As regulators, plaintiff’s lawyers and the media continue to focus their attention on data breaches, companies should regularly review and update the measures they are taking to better secure the data they hold.

Employers Can Be Vicariously Liable for Employee Data Breaches

Image result for morrisonsThe United Kingdom High Court recently issued a landmark liability judgment against the supermarket, Morrisons, following a data breach caused by a rogue employee (Various Claimants v. WM Morrisons Supermarket [2017] EWHC3113 (QB]). Similar results have been reached in the U.S., but this is the first time the UK Court has addressed the issue of whether an employer can be held vicariously liable under the UK’s Data Protection Act 1998 (DPA) (c 29) for a data breach committed by an employee. These kinds of cases are important reminders that irrespective of jurisdiction, malicious insiders, in particular disgruntled former employees, with access to data that external hackers can’t easily reach, often cause some of the most costly data breaches.


The press, in 2014, discovered that a Morrisons payroll file containing personal data of nearly 100,000 employees was uploaded to a public website. The employee personal data exposed included names, addresses, dates of birth, ID numbers, bank account information and salaries. Once Morrisons became aware of the breach, the supermarket took prompt action, removing the personal data from the website and cooperating with the public authorities and banks.

The payroll data was intentionally exposed by a senior IT auditor of Morrisons, Andrew Skeleton, who copied the data onto his personal USB before supplying the information to the supermarket’s external auditor. Skeleton allegedly acted in defiance against Morrisons due to a disciplinary incident from earlier in the year.

Consequently, in 2015 a UK county court convicted Skeleton of fraud, disclosing personal data and securing unauthorized access to computer matter, and sentenced him to eight years in prison pursuant to the DPA and the Computer Misuse Act 1990 (c 18).

Two years later, over 5000 employees brought a class action against Morrisons alleging that the supermarket breached it statutory duty under the DPA and at common law for breach of confidence and misuse of private information. The claimants contended that Morrisons was directly liable for breaching its statutory duty, and alternatively that it was vicariously liable for the breach as Skeleton’s employer.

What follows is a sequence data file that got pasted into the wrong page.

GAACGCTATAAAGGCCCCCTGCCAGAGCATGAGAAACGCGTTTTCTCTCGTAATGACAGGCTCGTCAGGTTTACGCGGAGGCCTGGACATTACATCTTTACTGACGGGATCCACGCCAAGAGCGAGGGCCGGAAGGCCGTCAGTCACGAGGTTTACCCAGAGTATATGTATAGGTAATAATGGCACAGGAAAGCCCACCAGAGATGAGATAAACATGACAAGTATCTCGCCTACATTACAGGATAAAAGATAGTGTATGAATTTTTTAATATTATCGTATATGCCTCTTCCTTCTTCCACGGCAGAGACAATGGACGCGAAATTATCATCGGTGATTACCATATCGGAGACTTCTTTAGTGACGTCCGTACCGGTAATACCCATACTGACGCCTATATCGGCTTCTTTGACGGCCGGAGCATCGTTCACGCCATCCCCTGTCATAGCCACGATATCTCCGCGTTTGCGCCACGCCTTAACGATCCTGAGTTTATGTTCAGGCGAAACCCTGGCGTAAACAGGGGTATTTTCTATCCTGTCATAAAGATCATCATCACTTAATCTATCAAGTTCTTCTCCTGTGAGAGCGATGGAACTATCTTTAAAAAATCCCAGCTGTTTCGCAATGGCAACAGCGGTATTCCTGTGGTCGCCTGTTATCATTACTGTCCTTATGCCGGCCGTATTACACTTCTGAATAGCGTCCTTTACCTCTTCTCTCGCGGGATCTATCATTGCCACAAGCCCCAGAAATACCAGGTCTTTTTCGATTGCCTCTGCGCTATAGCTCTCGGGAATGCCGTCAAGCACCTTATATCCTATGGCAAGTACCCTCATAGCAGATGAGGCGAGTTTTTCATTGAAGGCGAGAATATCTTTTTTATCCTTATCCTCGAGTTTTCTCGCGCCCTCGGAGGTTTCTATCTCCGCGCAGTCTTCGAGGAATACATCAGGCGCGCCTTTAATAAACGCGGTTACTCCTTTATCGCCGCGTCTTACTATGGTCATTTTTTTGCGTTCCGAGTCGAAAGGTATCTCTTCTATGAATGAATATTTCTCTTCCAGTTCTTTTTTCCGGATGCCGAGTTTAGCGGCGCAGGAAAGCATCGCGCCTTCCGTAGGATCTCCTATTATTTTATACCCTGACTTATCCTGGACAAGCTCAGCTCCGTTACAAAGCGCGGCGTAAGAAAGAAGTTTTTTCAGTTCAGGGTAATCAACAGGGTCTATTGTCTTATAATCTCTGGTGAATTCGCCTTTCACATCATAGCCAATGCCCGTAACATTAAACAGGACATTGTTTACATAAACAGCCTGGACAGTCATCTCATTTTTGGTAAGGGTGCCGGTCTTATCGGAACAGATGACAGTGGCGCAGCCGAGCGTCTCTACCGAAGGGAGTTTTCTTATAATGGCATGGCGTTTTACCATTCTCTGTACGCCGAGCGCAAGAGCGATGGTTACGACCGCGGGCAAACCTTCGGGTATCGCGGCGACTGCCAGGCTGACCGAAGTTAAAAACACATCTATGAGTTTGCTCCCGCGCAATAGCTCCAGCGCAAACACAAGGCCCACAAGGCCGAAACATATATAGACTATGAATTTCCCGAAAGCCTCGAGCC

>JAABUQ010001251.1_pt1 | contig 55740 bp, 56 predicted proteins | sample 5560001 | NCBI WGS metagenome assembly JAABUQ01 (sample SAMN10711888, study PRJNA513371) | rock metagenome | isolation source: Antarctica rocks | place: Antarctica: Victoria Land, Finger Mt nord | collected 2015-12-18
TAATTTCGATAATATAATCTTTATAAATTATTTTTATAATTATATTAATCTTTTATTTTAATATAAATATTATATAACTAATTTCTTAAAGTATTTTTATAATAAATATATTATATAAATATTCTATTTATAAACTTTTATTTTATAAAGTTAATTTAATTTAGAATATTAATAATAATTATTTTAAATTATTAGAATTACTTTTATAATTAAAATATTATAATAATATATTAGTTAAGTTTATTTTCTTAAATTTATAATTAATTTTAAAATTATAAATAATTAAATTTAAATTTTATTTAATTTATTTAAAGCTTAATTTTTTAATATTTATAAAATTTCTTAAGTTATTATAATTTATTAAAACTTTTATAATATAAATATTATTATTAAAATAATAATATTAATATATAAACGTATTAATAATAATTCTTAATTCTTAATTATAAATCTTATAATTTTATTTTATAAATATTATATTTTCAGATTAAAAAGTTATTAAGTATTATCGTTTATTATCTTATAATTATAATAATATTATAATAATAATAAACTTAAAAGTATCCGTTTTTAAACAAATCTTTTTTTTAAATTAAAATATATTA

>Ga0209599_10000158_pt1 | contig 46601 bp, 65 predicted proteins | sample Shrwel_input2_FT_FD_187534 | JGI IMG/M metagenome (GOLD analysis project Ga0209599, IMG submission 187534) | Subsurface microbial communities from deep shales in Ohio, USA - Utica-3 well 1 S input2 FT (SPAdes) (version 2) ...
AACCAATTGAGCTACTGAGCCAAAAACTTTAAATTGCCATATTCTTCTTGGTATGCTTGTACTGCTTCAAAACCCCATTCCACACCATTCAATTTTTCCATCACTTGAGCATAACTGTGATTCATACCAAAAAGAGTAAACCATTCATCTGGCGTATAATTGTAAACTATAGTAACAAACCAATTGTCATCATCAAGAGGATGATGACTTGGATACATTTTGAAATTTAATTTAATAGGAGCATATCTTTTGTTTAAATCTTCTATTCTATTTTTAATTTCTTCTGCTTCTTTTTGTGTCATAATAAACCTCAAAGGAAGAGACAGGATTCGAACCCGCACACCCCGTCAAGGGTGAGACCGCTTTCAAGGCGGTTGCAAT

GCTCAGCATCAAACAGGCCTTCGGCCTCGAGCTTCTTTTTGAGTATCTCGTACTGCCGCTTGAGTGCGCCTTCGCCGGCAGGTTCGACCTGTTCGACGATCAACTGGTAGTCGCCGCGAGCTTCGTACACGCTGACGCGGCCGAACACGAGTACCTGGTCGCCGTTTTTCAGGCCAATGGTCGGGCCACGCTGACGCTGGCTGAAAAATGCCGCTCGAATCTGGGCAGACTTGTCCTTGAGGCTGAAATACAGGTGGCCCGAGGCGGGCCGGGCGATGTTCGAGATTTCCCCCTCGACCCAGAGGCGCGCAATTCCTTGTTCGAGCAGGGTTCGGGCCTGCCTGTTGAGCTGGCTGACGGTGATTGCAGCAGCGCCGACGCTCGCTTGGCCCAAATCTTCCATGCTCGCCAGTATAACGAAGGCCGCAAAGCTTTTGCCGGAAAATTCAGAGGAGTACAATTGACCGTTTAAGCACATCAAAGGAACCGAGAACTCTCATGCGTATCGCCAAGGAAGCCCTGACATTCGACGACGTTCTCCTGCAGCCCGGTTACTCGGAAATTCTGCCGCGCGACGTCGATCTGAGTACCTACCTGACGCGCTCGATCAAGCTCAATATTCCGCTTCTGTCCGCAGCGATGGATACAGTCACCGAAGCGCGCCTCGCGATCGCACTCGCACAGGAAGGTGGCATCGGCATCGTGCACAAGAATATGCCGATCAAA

Under the DPA, as a data controller Morrisons is required to comply with certain data principles among which include ensuring that ‘data shall be processed in accordance with the rights of data subjects’ (principle 6), and ‘appropriate technical and organizational measures shall be taken against unauthorized or unlawful processing of personal data’ (principle 7).

In respect to direct liability, the UK High Court held that Morrisons could not be directly liable as it had not breached the principles under the DPA, and had not breached the confidentiality of its employees or misused information.

Conversely, in respect to vicarious liability, the Court concluded that Morrisons could be liable for Skeleton’s actions on the basis that ‘there was a sufficient connection between the position in which Mr. Skeleton was employed and his wrongful conduct’.

Similar Cases in the U.S.

In the U.S., the doctrine of respondeat superior provides that an employer may be vicariously liable for the tortious acts of one of its employees, which generally applies only when the employee’s acts were committed in furtherance of the employer’s business and within the scope of employment. However, applying this rule to similar circumstances may yield different results.

In Doe v. Guthrie Clinic, Ltd., a nurse recognized that one of her employer’s patients being treated for a sexually transmitted disease (STD) was the boyfriend of her sister-in-law. The nurse accessed the patient’s medical records, confirmed he was being treated for the STD, and texted her sister-in-law about her boyfriend’s condition. The New York Court of Appeals held the employer medical corporation not liable because the employee’s action was not within the scope of her employment.

However, an Indiana appellate court upheld a $1.44M jury verdict holding a big box pharmacy liable for the actions of one of its employees, a pharmacist. In that case, the pharmacist improperly accessed the prescription history (birth control medication) of a patient who once dated the pharmacist’s husband. Here, conduct not unlike the facts in the Doe v. Guthrie Clinic, Ltd. case, was found by the jury and upheld by the court to be sufficient which the scope of employment.